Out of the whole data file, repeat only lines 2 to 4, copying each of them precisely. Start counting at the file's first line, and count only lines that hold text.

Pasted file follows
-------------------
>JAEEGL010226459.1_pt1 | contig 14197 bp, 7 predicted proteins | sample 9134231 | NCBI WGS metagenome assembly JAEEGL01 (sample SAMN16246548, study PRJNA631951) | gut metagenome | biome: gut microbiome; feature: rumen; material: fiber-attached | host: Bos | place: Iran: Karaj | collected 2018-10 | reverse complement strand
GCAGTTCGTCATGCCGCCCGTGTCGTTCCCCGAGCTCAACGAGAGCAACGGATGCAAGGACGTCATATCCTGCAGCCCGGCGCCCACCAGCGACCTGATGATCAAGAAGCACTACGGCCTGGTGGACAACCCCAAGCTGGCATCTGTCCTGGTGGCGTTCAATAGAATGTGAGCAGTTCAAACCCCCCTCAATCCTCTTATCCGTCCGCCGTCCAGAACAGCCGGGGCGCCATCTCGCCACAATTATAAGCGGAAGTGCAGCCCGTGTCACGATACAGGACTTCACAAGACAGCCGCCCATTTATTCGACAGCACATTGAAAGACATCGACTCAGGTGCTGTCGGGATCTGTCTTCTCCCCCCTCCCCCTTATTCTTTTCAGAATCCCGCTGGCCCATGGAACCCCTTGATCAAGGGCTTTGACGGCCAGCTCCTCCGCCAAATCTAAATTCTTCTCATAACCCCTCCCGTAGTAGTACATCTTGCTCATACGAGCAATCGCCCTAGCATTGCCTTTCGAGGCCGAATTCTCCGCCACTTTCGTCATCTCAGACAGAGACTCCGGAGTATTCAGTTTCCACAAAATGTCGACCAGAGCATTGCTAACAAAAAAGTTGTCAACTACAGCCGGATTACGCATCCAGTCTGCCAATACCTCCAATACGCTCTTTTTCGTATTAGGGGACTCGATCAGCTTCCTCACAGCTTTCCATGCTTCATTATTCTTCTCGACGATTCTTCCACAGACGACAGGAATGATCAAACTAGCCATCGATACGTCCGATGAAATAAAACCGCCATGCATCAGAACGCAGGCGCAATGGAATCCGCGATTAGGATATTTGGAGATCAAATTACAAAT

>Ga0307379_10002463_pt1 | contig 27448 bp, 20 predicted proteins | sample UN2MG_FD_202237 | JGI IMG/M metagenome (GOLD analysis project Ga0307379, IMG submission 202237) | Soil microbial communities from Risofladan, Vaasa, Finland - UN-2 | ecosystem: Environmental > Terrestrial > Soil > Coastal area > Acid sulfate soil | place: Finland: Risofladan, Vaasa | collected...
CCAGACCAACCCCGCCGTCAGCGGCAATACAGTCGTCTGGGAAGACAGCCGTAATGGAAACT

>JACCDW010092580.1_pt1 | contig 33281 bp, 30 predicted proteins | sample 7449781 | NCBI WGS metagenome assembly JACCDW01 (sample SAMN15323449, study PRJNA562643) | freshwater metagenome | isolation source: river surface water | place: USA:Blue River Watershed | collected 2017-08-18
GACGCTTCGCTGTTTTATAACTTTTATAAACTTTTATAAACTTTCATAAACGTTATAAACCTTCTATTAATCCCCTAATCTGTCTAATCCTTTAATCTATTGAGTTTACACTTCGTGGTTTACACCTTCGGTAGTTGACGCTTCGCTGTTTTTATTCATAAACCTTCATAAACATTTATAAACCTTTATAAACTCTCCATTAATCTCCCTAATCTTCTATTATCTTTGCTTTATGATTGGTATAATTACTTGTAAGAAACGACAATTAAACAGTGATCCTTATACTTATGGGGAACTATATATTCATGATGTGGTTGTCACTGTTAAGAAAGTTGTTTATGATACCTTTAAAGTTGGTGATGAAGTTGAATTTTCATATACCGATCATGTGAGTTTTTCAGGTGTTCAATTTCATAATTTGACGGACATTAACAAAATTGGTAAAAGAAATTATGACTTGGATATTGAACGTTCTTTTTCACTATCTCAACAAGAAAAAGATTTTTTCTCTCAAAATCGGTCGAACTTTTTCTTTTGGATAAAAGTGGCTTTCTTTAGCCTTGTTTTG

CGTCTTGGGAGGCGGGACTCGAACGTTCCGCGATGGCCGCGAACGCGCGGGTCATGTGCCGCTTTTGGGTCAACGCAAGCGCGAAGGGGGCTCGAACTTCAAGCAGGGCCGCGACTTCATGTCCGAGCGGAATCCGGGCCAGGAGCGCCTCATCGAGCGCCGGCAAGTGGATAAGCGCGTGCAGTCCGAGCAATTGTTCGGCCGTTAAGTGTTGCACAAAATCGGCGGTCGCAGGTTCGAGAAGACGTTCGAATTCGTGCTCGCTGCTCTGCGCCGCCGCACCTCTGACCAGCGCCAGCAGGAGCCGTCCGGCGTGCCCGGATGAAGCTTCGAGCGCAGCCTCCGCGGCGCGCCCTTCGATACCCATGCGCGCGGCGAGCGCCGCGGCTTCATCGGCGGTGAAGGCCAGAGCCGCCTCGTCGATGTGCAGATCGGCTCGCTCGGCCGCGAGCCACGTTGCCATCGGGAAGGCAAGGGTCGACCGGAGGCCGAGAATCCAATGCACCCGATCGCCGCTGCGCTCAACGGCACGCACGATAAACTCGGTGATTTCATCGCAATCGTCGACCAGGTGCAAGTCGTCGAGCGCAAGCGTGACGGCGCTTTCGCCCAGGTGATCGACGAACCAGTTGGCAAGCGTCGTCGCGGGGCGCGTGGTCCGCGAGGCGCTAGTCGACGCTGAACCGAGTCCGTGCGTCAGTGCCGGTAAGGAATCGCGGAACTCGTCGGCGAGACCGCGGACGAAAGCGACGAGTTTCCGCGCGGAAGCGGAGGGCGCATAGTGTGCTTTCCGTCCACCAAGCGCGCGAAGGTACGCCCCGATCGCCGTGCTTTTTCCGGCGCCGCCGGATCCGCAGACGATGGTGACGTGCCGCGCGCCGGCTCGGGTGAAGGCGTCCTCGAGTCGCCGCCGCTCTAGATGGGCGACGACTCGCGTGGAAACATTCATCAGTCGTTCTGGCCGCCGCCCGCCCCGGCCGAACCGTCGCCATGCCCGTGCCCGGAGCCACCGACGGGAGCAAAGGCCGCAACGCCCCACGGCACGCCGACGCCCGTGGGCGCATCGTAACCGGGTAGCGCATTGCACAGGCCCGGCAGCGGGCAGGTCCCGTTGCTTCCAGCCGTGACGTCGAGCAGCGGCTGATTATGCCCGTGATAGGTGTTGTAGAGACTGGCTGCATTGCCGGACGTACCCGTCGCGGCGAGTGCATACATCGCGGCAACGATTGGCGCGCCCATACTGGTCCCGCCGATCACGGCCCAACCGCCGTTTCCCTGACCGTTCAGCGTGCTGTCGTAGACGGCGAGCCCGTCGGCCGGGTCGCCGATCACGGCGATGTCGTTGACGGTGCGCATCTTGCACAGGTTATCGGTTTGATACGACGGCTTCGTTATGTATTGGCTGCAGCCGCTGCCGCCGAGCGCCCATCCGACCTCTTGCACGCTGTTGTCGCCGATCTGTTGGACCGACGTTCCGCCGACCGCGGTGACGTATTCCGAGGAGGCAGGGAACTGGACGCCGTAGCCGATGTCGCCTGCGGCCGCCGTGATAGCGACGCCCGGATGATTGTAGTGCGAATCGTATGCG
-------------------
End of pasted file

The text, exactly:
GCAGTTCGTCATGCCGCCCGTGTCGTTCCCCGAGCTCAACGAGAGCAACGGATGCAAGGACGTCATATCCTGCAGCCCGGCGCCCACCAGCGACCTGATGATCAAGAAGCACTACGGCCTGGTGGACAACCCCAAGCTGGCATCTGTCCTGGTGGCGTTCAATAGAATGTGAGCAGTTCAAACCCCCCTCAATCCTCTTATCCGTCCGCCGTCCAGAACAGCCGGGGCGCCATCTCGCCACAATTATAAGCGGAAGTGCAGCCCGTGTCACGATACAGGACTTCACAAGACAGCCGCCCATTTATTCGACAGCACATTGAAAGACATCGACTCAGGTGCTGTCGGGATCTGTCTTCTCCCCCCTCCCCCTTATTCTTTTCAGAATCCCGCTGGCCCATGGAACCCCTTGATCAAGGGCTTTGACGGCCAGCTCCTCCGCCAAATCTAAATTCTTCTCATAACCCCTCCCGTAGTAGTACATCTTGCTCATACGAGCAATCGCCCTAGCATTGCCTTTCGAGGCCGAATTCTCCGCCACTTTCGTCATCTCAGACAGAGACTCCGGAGTATTCAGTTTCCACAAAATGTCGACCAGAGCATTGCTAACAAAAAAGTTGTCAACTACAGCCGGATTACGCATCCAGTCTGCCAATACCTCCAATACGCTCTTTTTCGTATTAGGGGACTCGATCAGCTTCCTCACAGCTTTCCATGCTTCATTATTCTTCTCGACGATTCTTCCACAGACGACAGGAATGATCAAACTAGCCATCGATACGTCCGATGAAATAAAACCGCCATGCATCAGAACGCAGGCGCAATGGAATCCGCGATTAGGATATTTGGAGATCAAATTACAAAT

>Ga0307379_10002463_pt1 | contig 27448 bp, 20 predicted proteins | sample UN2MG_FD_202237 | JGI IMG/M metagenome (GOLD analysis project Ga0307379, IMG submission 202237) | Soil microbial communities from Risofladan, Vaasa, Finland - UN-2 | ecosystem: Environmental > Terrestrial > Soil > Coastal area > Acid sulfate soil | place: Finland: Risofladan, Vaasa | collected...
CCAGACCAACCCCGCCGTCAGCGGCAATACAGTCGTCTGGGAAGACAGCCGTAATGGAAACT